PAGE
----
A great deal of the violence is implied, talked about or otherwise danced around (One henchman has his head blown off, but the wound is obscured by someone standing in front of his body, rather than earning a detailed splash panel). The Joker and Harley are genuinely funny—even if occasionally just corny funny—and there’s not a whole lot of effort into making the book realistic, or dwelling on the sort of real world concerns that can destroy comic book stories. (You know that The Joker ogn? This is absolutely nothing like that).
Basically, Kesel writes as if he were writing the characters from and episodes of the animated series, only setting it in DCU continuity.
The book similarly benefits from its structure, which is a bit of a beaded-necklace of done-in-ones (or two’s), with connective threads holding them together.
The first issue begins with Harley and The Joker at their more-or-less default setting. She rescues him from Arkham Asylum and they begin a crime spree together, with him trying to bump her off and she eventually taking him down in self-defense. By the end of the first issue then, she’s Joker-less on her own.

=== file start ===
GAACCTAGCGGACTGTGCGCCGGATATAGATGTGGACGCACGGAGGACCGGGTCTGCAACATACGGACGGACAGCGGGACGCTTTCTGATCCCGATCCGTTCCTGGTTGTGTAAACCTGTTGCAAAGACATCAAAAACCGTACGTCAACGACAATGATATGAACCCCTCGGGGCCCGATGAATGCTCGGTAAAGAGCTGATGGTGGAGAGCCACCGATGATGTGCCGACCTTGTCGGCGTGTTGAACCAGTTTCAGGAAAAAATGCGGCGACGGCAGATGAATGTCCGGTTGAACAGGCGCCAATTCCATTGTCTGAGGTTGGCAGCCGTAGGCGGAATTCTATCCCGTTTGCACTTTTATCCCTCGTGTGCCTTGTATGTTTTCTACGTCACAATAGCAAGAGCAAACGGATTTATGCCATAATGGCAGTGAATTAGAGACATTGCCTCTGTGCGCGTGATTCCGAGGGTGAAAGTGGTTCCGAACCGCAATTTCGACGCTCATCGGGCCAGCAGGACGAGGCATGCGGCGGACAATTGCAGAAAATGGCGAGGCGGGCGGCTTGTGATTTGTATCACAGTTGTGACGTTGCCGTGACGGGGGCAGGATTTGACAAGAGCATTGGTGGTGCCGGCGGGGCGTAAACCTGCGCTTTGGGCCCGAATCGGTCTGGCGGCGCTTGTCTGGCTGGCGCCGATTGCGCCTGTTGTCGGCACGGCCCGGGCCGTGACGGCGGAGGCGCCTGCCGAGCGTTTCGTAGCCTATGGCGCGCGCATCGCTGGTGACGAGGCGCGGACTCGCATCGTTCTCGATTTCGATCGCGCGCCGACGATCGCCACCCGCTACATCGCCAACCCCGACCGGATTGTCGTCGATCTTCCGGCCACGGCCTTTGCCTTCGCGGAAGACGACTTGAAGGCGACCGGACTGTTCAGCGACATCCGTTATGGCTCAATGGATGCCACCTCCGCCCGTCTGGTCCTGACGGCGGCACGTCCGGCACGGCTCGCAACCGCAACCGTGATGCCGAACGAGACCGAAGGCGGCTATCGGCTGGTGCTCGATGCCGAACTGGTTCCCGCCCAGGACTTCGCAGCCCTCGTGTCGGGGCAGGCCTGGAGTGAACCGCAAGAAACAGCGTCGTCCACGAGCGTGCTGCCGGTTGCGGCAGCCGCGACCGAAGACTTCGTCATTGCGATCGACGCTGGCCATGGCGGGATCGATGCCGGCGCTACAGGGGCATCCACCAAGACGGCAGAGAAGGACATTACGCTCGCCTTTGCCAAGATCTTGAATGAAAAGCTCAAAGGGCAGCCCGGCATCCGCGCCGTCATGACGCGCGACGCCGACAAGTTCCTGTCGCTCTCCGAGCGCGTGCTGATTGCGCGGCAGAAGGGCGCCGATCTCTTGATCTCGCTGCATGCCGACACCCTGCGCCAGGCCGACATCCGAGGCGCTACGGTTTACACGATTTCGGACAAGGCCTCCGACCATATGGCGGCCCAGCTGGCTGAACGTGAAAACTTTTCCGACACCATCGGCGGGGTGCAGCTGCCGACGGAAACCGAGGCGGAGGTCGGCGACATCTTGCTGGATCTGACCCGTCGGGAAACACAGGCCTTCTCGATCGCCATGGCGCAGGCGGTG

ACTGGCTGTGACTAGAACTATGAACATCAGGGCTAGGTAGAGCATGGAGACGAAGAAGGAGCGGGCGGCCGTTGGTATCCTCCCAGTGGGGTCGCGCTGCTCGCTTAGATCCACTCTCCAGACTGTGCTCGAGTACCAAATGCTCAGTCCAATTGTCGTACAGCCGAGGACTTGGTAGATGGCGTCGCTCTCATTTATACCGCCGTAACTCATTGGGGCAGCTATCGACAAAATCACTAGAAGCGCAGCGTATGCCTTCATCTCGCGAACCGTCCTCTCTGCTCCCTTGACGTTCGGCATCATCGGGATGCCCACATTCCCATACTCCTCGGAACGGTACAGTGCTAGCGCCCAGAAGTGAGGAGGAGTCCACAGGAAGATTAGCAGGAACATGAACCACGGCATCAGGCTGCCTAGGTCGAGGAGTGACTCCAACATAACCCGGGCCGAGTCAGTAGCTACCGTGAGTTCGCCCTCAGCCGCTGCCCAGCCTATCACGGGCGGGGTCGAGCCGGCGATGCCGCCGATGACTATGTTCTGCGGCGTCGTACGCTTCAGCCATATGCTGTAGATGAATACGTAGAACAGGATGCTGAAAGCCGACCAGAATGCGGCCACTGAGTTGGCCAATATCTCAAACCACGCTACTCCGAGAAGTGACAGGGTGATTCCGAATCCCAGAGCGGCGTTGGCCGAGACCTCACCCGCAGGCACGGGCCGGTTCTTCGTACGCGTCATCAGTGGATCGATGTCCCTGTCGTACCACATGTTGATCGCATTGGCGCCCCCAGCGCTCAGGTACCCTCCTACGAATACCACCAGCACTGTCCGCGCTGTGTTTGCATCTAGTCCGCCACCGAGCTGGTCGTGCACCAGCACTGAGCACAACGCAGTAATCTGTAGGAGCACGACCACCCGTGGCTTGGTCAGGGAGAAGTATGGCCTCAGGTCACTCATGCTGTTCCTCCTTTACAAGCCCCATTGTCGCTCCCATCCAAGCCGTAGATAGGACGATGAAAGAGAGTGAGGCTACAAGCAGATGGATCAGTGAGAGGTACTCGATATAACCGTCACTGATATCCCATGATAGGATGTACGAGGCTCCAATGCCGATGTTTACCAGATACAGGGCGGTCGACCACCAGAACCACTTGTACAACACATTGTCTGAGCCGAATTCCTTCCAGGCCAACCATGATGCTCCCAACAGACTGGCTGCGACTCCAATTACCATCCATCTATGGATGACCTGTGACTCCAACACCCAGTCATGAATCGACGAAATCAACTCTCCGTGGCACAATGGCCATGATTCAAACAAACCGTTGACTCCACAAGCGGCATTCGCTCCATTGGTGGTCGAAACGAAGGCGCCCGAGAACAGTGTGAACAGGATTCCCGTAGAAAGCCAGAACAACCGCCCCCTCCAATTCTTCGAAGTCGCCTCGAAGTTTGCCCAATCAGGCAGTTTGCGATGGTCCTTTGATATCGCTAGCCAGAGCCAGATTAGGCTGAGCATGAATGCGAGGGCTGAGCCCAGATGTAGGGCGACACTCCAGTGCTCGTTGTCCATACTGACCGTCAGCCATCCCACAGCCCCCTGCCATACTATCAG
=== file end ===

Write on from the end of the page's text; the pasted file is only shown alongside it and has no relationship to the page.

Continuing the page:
From there she tries being second banana to Gotham’s next biggest supervillain (Two-Face), hosts a party for female supervillains, starts her own gang to break her pet hyenas out of the zoo, pulls off a heist at The Finger Warehouse (seen in Neil Gaiman and company’s Riddler story from Secret Origins Special #1) and, in the books only two-part story, attempts to rob Wayne Manor—at the same time The Riddler and his gang attempt to rob it (And with the Bat-people all busy, Oracle’s forced to call in then-Justice Leaguer Big Barda to save the day).